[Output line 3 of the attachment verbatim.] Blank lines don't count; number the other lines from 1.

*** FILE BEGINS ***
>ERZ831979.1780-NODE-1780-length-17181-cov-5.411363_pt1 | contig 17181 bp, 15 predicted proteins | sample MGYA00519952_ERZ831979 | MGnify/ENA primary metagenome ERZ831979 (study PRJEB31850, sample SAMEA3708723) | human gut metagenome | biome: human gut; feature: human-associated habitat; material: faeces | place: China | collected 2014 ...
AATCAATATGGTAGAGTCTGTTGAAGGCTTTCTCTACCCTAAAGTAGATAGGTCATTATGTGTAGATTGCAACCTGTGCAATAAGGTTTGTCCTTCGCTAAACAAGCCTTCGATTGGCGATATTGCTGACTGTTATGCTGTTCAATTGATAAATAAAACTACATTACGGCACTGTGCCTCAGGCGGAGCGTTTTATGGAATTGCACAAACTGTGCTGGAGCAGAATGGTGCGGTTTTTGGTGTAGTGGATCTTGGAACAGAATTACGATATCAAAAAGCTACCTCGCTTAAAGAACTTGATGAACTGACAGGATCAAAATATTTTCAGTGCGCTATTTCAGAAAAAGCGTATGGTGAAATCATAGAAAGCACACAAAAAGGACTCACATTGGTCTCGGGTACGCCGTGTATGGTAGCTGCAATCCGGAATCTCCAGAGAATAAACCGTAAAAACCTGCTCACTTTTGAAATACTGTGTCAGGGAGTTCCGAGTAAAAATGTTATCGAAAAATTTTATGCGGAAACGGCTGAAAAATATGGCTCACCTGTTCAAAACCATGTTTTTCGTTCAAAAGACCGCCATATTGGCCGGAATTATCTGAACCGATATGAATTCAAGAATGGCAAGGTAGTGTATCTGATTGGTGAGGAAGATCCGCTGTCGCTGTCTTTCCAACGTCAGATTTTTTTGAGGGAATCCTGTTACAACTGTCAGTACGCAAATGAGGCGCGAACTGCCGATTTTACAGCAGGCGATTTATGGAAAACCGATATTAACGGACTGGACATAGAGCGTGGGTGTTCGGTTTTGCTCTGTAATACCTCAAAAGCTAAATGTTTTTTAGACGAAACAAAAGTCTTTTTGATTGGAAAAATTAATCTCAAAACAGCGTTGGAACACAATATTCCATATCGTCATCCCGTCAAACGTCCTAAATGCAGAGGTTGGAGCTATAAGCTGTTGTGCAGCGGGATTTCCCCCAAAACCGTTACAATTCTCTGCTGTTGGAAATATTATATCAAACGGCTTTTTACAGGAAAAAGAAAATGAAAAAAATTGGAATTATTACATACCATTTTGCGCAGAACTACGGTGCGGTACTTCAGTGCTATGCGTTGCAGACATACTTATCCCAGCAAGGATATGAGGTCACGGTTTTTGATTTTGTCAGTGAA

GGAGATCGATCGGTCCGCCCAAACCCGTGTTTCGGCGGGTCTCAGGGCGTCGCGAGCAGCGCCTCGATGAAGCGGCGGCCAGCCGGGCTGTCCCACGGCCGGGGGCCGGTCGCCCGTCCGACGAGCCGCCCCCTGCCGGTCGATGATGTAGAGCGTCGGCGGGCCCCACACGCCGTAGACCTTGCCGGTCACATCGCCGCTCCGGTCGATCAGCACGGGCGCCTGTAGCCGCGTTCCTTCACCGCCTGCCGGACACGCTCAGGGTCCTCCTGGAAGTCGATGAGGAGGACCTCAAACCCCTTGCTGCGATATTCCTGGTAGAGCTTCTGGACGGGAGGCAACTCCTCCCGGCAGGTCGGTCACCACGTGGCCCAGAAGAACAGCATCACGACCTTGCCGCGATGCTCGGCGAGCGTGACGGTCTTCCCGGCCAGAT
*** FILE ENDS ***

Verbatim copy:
GGAGATCGATCGGTCCGCCCAAACCCGTGTTTCGGCGGGTCTCAGGGCGTCGCGAGCAGCGCCTCGATGAAGCGGCGGCCAGCCGGGCTGTCCCACGGCCGGGGGCCGGTCGCCCGTCCGACGAGCCGCCCCCTGCCGGTCGATGATGTAGAGCGTCGGCGGGCCCCACACGCCGTAGACCTTGCCGGTCACATCGCCGCTCCGGTCGATCAGCACGGGCGCCTGTAGCCGCGTTCCTTCACCGCCTGCCGGACACGCTCAGGGTCCTCCTGGAAGTCGATGAGGAGGACCTCAAACCCCTTGCTGCGATATTCCTGGTAGAGCTTCTGGACGGGAGGCAACTCCTCCCGGCAGGTCGGTCACCACGTGGCCCAGAAGAACAGCATCACGACCTTGCCGCGATGCTCGGCGAGCGTGACGGTCTTCCCGGCCAGAT